The Hollywood Animation Archive Project blog drew my attention to a centenary I didn’t even know about: 100 years of film cartoons. I know that trick photography, such as that used by Melies was being used very early on in film (as with his Voyage Dans La Lune) and that the great early artist and cartoonist Winsor McCay (who became so famous in the 20s he was being paid like a Hollywood star) turned his skills to animation with Gertie the Dinosaur in 1914 (possibly the first movie dinosaur, opinion isn’t 100% on it), but I hadn’t heard of this anniversary, which is no doubt one of the reasons they are holding this celebration.
In April 1906 J Stuart Blackton made a very simple experimental film, drawing outline characters on a blackboard which then come to life. Remarkably this century old film is still in existence and, through the magic of a new medium, the web, is now available for all of us to enjoy courtesy of the archivists and librarians at the Library of Congress, with the blog having a link to the film itself. I found it still highly enjoyable with the outlines drawings reminding me of a more basic version of the excellent animations for the TV version of the Hitchhiker’s Guide some seventy-plus decades later.
I’m not sure how ‘official’ this centenary is; I imagine the first movie cartoon is a bit like when movie folks tried to agree on when exactly the centenary of the movie was a few years back, but regardless it is a good thing to celebrate. Think on all those cartoons you’ve enjoyed over the years since, the blog says, and it is right. Think on all the cartoons which have made you laugh, from Bug Bunny outsmarting Yosemite Sam or Elmer Fudd through to the Incredibles. Think on the great animated films which have wowed you as an adult and a child, from Who Framed Roger Rabbit? to Spirited Away. And think how many live action films have been influenced by cartoons, both visually and for gags and musical timing.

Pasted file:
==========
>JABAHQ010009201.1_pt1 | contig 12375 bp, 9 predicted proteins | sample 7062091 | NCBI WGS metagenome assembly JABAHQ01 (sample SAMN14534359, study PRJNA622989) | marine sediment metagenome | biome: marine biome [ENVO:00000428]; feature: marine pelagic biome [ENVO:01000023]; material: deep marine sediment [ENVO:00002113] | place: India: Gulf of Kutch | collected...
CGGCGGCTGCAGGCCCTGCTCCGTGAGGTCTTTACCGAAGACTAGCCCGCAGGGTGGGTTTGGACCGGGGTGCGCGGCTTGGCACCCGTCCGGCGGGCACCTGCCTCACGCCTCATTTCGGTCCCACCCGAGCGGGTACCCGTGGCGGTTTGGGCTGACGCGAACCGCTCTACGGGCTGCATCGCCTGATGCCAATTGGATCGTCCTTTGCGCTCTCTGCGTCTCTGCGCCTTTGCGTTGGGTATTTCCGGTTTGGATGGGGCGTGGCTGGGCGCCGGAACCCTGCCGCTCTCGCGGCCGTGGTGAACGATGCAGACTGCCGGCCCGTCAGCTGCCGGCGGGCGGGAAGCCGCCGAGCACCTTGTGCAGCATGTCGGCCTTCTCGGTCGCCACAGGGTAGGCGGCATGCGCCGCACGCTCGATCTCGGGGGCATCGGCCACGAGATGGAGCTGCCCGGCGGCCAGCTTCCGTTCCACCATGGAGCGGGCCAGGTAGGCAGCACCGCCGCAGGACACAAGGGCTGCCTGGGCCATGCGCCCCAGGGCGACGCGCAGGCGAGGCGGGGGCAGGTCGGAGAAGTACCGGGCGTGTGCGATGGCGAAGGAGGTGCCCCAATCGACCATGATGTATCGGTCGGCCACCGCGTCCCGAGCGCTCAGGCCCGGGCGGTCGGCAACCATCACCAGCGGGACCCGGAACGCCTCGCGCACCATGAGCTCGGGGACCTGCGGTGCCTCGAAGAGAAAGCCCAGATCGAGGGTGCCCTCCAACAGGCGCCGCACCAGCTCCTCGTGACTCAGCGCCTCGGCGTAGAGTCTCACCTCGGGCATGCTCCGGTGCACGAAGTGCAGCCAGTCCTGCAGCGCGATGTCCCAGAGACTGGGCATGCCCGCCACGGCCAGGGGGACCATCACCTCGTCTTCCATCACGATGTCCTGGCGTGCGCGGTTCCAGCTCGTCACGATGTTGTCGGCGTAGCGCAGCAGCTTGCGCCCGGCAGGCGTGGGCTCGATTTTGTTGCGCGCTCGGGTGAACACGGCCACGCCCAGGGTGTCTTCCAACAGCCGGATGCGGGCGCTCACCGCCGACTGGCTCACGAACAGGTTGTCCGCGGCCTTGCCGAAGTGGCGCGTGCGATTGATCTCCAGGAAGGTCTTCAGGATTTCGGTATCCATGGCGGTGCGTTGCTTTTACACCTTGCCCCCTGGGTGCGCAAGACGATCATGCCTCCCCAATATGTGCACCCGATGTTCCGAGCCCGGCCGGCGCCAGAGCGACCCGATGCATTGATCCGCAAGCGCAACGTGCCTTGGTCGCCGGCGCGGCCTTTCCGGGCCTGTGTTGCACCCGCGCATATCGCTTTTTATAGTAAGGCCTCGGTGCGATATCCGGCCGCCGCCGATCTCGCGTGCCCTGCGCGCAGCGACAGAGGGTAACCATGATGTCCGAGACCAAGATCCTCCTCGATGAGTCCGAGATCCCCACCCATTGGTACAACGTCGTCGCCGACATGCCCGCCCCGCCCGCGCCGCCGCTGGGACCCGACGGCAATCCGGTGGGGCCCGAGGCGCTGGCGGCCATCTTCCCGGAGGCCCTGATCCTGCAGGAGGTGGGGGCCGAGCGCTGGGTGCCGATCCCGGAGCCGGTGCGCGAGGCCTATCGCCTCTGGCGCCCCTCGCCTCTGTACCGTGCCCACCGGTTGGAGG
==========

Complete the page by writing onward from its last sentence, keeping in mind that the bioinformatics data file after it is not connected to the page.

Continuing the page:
And of course there is more than the actual film, there is the context to where those films live in your memory. For me I will always associate watching Tom and Jerry or Bugs Bunny with being a young boy and sitting there with my dad, both of us rolling around on the floor with laughter (Bugs is still a role model for me) -now you know where a lot of it comes from! For Disney’s Alice in Wonderland it is sitting inbetween my mum and dad in a darkened cinema watching magic unfold before my young eyes, happy and safe with my folks beside me. Every time I watch one of these today – and as a Seventh Day Cartoonist I watch animation a lot – I have those warm memories riding alongside the enjoyment of the actual film.